Sunday, December 2, 2012

Poetry November 1912

I hope all my readers (so far I haven't gotten a pageview) will forgive a short backtrack to pick up some things from November 1912's PoetryThis was the second issue--the editorial board has created an "Open Door" policy, and H. M. vigorously defends the cause of printing "minor poets" (62)  How far they've come. 

I won't spend too long on this issue because I have so many other things to review and feel like going too far back into November is against the spirit of the project (in my imagination, 1912 Tyler Babbie would be poring over the December issue).  But I've been thinking about Richard Aldington, and might as well blog about him. 

Aldington's Poetry debut is the opening shot of Imagism.  While there are many competing narratives about the beginnings of Imagism, I like Cyrena Pondrom's revisionary "H.D. and the Origins of Imagism," originally published in this issue of Sagetrieb.  I'd like to shout-out to my friends at the National Poetry Foundation for their awesome journals (which I used to work on).  Pondrom's thesis is (as I recall, I don't have it in front of me right now) that Pound was caught aback by the strength of H.D.'s imagist poems, making him the lead theorist rather than the lead practitioner of Imagism.  She compares Aldington unfavorably to H.D. as well.  As an H.D. enthusiast, I mostly agree.  But "To a Greek Marble" has direct address, and "Aux Viex Jardin" gets most of its power through multiple juxtapositions.  They aren't as intense H.D.'s poems, that I'll agree with, but they might be trying to do something different.  That studied elegance I mentioned last post.  I'll be thinking about this.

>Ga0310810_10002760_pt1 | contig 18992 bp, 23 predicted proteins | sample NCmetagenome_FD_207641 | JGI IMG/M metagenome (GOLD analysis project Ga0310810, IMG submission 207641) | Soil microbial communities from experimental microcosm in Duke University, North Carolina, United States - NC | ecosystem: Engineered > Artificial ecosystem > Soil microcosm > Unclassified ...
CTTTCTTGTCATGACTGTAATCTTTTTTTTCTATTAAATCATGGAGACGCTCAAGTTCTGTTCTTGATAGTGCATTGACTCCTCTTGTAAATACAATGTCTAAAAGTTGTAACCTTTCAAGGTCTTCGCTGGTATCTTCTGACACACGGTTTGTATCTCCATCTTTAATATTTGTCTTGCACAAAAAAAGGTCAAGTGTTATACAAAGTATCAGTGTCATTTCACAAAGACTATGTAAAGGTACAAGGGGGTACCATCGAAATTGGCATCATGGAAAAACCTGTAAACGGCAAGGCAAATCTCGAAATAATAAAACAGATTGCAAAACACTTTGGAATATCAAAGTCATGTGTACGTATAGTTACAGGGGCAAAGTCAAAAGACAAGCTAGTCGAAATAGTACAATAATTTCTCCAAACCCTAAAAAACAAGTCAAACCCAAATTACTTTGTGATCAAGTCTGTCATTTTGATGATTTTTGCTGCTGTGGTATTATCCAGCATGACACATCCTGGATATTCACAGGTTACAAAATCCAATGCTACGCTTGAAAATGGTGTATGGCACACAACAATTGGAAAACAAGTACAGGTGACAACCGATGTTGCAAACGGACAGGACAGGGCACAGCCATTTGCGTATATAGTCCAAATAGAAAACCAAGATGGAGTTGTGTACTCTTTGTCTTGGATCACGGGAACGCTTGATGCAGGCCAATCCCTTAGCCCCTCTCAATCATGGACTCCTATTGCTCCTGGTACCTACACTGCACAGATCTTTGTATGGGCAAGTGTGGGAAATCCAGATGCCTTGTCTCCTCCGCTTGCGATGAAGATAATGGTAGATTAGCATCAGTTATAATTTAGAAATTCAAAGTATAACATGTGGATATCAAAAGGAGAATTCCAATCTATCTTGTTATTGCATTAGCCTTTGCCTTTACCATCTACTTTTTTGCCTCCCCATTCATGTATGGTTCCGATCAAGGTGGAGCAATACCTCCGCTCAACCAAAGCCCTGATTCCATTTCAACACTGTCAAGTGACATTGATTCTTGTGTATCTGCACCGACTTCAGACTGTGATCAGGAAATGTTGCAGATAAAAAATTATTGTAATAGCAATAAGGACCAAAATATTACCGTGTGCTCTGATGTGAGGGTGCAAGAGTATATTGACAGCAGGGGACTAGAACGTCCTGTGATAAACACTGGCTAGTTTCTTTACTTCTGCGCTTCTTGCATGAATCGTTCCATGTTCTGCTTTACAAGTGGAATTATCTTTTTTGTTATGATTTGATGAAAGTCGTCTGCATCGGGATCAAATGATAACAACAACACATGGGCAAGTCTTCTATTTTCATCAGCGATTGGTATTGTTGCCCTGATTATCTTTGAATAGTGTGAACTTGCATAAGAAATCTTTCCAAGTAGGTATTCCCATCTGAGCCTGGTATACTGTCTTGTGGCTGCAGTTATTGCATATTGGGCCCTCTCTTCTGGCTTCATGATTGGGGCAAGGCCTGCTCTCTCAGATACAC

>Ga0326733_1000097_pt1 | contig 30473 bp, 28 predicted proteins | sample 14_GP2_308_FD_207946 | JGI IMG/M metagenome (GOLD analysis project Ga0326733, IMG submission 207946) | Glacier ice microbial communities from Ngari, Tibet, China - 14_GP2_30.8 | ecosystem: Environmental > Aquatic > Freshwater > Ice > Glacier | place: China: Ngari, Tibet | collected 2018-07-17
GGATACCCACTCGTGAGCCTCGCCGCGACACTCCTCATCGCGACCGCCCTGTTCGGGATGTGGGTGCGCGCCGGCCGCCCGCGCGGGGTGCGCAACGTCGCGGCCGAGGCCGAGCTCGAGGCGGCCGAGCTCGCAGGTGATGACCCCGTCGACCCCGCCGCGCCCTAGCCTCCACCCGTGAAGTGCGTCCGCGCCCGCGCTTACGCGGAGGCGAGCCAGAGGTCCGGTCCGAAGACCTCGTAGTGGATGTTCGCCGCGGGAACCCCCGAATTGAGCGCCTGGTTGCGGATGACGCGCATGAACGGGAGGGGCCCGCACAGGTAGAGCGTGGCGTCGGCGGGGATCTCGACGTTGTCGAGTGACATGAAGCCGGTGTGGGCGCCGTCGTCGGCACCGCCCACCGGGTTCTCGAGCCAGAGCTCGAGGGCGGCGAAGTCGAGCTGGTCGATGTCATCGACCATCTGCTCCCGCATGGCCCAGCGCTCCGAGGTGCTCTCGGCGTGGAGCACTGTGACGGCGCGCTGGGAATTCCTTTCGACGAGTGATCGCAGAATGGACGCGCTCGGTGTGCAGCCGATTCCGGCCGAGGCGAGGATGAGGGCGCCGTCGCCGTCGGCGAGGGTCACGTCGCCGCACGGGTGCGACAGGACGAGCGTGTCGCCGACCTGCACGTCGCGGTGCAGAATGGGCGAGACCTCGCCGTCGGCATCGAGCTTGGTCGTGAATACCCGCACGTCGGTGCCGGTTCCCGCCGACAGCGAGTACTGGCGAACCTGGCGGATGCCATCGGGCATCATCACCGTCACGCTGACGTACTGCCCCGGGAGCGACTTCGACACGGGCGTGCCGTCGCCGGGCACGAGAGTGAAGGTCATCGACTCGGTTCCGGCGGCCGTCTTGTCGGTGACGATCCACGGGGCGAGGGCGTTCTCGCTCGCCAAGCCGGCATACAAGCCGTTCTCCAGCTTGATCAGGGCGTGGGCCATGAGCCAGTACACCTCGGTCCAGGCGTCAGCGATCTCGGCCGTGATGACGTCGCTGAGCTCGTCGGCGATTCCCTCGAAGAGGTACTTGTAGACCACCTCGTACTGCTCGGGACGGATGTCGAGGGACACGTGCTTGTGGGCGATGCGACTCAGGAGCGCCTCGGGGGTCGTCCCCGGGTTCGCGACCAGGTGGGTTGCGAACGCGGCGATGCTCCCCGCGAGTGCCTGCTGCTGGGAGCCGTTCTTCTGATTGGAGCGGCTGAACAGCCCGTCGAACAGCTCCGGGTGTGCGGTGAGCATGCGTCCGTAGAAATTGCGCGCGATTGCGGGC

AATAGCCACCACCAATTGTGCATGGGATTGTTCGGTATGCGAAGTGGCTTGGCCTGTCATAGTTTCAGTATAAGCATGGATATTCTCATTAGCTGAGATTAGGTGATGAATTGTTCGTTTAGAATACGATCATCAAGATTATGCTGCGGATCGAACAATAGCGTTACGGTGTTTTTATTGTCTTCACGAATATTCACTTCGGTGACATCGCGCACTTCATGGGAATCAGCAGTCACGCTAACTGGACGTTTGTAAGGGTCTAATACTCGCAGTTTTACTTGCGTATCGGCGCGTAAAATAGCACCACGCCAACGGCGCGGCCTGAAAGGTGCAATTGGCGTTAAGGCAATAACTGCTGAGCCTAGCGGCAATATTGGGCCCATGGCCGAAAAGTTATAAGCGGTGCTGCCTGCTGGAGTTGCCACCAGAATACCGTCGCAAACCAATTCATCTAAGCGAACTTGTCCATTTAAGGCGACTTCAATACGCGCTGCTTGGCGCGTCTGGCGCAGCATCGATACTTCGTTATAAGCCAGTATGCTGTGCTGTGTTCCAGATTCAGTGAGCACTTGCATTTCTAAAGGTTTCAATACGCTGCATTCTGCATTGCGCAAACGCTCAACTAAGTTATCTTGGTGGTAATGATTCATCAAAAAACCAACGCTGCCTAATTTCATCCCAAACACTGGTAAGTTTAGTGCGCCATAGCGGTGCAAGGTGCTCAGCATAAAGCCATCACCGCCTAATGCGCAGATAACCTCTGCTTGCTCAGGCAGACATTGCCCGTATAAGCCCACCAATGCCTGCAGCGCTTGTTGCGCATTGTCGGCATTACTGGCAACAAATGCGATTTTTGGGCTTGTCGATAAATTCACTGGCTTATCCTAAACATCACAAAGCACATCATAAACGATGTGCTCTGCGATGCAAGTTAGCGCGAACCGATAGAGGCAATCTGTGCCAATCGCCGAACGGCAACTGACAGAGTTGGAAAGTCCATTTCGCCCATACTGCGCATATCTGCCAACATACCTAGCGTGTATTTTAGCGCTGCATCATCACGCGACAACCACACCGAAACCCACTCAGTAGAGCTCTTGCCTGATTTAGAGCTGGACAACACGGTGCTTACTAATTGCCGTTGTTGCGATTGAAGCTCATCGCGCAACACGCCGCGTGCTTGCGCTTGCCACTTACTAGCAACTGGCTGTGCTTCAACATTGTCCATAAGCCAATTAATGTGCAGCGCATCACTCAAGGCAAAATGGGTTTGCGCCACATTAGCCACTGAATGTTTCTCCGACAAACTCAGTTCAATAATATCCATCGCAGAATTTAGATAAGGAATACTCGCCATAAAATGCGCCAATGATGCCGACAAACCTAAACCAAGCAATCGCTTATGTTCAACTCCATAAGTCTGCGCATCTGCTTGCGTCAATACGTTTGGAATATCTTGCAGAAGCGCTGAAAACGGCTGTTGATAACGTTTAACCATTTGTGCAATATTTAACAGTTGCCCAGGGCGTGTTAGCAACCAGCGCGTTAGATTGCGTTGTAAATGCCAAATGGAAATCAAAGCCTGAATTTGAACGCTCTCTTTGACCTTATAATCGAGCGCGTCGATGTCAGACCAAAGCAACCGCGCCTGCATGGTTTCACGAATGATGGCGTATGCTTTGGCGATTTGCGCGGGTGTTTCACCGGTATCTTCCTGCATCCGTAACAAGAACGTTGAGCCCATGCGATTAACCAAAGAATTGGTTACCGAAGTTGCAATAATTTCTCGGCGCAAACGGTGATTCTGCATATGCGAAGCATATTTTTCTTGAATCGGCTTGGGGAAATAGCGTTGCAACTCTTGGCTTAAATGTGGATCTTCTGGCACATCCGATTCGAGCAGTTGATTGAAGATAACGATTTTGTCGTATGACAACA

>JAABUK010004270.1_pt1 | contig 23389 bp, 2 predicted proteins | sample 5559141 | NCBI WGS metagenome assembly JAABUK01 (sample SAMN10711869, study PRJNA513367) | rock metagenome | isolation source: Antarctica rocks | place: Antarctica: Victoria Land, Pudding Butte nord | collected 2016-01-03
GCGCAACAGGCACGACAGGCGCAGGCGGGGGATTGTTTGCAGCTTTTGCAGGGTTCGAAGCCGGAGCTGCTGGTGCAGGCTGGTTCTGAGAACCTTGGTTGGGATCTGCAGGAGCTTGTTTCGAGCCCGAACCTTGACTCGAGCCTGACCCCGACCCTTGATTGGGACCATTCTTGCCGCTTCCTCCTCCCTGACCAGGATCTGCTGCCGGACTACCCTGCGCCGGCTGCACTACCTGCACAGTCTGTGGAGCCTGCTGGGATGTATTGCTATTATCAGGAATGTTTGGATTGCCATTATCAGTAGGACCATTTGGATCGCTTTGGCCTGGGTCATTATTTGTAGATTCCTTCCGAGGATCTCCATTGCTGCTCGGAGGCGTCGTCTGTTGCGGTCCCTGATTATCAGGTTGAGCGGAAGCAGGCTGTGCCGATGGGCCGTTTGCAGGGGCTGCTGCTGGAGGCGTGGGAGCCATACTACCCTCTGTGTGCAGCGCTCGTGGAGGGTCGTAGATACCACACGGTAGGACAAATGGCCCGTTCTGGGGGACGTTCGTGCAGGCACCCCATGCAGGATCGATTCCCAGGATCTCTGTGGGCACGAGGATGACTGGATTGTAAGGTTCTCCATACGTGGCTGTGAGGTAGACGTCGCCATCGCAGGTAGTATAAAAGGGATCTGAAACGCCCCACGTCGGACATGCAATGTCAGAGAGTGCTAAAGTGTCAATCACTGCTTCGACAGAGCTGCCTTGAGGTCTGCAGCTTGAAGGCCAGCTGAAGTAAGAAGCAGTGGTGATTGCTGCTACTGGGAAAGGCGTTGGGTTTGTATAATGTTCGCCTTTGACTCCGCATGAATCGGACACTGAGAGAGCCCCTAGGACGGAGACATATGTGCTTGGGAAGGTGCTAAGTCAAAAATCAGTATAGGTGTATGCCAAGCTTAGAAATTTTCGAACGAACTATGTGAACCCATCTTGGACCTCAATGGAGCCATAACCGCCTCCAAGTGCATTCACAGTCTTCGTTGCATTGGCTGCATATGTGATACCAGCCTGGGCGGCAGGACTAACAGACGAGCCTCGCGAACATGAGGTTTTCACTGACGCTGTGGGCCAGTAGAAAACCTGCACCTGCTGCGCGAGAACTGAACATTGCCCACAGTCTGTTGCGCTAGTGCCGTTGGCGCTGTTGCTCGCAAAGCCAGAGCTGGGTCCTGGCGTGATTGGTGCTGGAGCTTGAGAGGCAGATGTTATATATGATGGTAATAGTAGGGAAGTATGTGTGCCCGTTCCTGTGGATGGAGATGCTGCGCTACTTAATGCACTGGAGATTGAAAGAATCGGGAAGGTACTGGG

Had to do some Wikipeding to understand Harriet Monroe's "Nogi" (50).  Creepy.

Last thought: the poetry of Charles Hanson Towne seems pretty indicative of another major trend in poetry that is now mostly forgotten: "cosmic" romantic poetry, sort of starfaring mystical anthrosophic speculations that are charmingly fervant.  I noticed a tendancy to the cosmic in some minor Italian Futurist poets--it seems that in English, or at least in the case of Imagism, the avant garde defined themselves against the cosmic (by being austere), but that might not be the case everywhere.  Will be thinking about this.

1 comment:

  1. Great great great great stuff. I am really looking forward to this journey. I'll say something more particular, sometime, but for now the mindspace between "austere elegance" and "cosmic romanticism" is a lovely space to be in, and I'm grateful.